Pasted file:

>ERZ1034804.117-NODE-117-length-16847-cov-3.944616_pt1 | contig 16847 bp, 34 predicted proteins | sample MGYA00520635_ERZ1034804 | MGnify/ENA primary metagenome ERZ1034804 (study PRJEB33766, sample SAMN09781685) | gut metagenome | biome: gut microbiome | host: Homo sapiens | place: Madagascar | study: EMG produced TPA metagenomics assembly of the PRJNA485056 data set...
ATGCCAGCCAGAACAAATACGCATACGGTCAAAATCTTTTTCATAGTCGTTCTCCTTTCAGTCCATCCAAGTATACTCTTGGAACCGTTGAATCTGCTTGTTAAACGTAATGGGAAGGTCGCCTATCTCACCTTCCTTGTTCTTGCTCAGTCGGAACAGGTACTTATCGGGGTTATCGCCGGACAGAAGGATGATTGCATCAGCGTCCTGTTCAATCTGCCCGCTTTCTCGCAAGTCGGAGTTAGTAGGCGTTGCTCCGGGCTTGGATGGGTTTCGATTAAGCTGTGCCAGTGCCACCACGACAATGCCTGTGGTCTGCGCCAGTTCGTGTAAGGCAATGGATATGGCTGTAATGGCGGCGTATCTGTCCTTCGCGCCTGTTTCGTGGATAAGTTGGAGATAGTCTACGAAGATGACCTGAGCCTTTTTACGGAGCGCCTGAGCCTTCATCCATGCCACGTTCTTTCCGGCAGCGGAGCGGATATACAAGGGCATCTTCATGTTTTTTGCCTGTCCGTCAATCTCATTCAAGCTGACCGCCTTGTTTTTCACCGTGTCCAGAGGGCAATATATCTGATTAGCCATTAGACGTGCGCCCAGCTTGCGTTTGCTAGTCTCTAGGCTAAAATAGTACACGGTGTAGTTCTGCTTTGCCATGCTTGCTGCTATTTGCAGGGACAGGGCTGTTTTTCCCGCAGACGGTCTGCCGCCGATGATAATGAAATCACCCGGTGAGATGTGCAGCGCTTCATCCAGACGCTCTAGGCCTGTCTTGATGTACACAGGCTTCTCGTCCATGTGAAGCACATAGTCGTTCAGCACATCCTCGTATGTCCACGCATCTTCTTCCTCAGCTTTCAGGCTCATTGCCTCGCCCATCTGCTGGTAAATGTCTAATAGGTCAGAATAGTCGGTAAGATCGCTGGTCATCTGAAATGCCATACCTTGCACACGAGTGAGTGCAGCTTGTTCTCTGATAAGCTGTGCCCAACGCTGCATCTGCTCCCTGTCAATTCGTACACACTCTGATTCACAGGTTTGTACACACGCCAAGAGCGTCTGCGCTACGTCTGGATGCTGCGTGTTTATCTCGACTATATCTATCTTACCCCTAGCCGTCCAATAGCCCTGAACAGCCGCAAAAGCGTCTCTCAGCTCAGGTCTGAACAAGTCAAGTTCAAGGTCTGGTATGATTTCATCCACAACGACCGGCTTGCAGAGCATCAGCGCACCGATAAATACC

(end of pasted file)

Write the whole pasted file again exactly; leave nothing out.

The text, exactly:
>ERZ1034804.117-NODE-117-length-16847-cov-3.944616_pt1 | contig 16847 bp, 34 predicted proteins | sample MGYA00520635_ERZ1034804 | MGnify/ENA primary metagenome ERZ1034804 (study PRJEB33766, sample SAMN09781685) | gut metagenome | biome: gut microbiome | host: Homo sapiens | place: Madagascar | study: EMG produced TPA metagenomics assembly of the PRJNA485056 data set...
ATGCCAGCCAGAACAAATACGCATACGGTCAAAATCTTTTTCATAGTCGTTCTCCTTTCAGTCCATCCAAGTATACTCTTGGAACCGTTGAATCTGCTTGTTAAACGTAATGGGAAGGTCGCCTATCTCACCTTCCTTGTTCTTGCTCAGTCGGAACAGGTACTTATCGGGGTTATCGCCGGACAGAAGGATGATTGCATCAGCGTCCTGTTCAATCTGCCCGCTTTCTCGCAAGTCGGAGTTAGTAGGCGTTGCTCCGGGCTTGGATGGGTTTCGATTAAGCTGTGCCAGTGCCACCACGACAATGCCTGTGGTCTGCGCCAGTTCGTGTAAGGCAATGGATATGGCTGTAATGGCGGCGTATCTGTCCTTCGCGCCTGTTTCGTGGATAAGTTGGAGATAGTCTACGAAGATGACCTGAGCCTTTTTACGGAGCGCCTGAGCCTTCATCCATGCCACGTTCTTTCCGGCAGCGGAGCGGATATACAAGGGCATCTTCATGTTTTTTGCCTGTCCGTCAATCTCATTCAAGCTGACCGCCTTGTTTTTCACCGTGTCCAGAGGGCAATATATCTGATTAGCCATTAGACGTGCGCCCAGCTTGCGTTTGCTAGTCTCTAGGCTAAAATAGTACACGGTGTAGTTCTGCTTTGCCATGCTTGCTGCTATTTGCAGGGACAGGGCTGTTTTTCCCGCAGACGGTCTGCCGCCGATGATAATGAAATCACCCGGTGAGATGTGCAGCGCTTCATCCAGACGCTCTAGGCCTGTCTTGATGTACACAGGCTTCTCGTCCATGTGAAGCACATAGTCGTTCAGCACATCCTCGTATGTCCACGCATCTTCTTCCTCAGCTTTCAGGCTCATTGCCTCGCCCATCTGCTGGTAAATGTCTAATAGGTCAGAATAGTCGGTAAGATCGCTGGTCATCTGAAATGCCATACCTTGCACACGAGTGAGTGCAGCTTGTTCTCTGATAAGCTGTGCCCAACGCTGCATCTGCTCCCTGTCAATTCGTACACACTCTGATTCACAGGTTTGTACACACGCCAAGAGCGTCTGCGCTACGTCTGGATGCTGCGTGTTTATCTCGACTATATCTATCTTACCCCTAGCCGTCCAATAGCCCTGAACAGCCGCAAAAGCGTCTCTCAGCTCAGGTCTGAACAAGTCAAGTTCAAGGTCTGGTATGATTTCATCCACAACGACCGGCTTGCAGAGCATCAGCGCACCGATAAATACC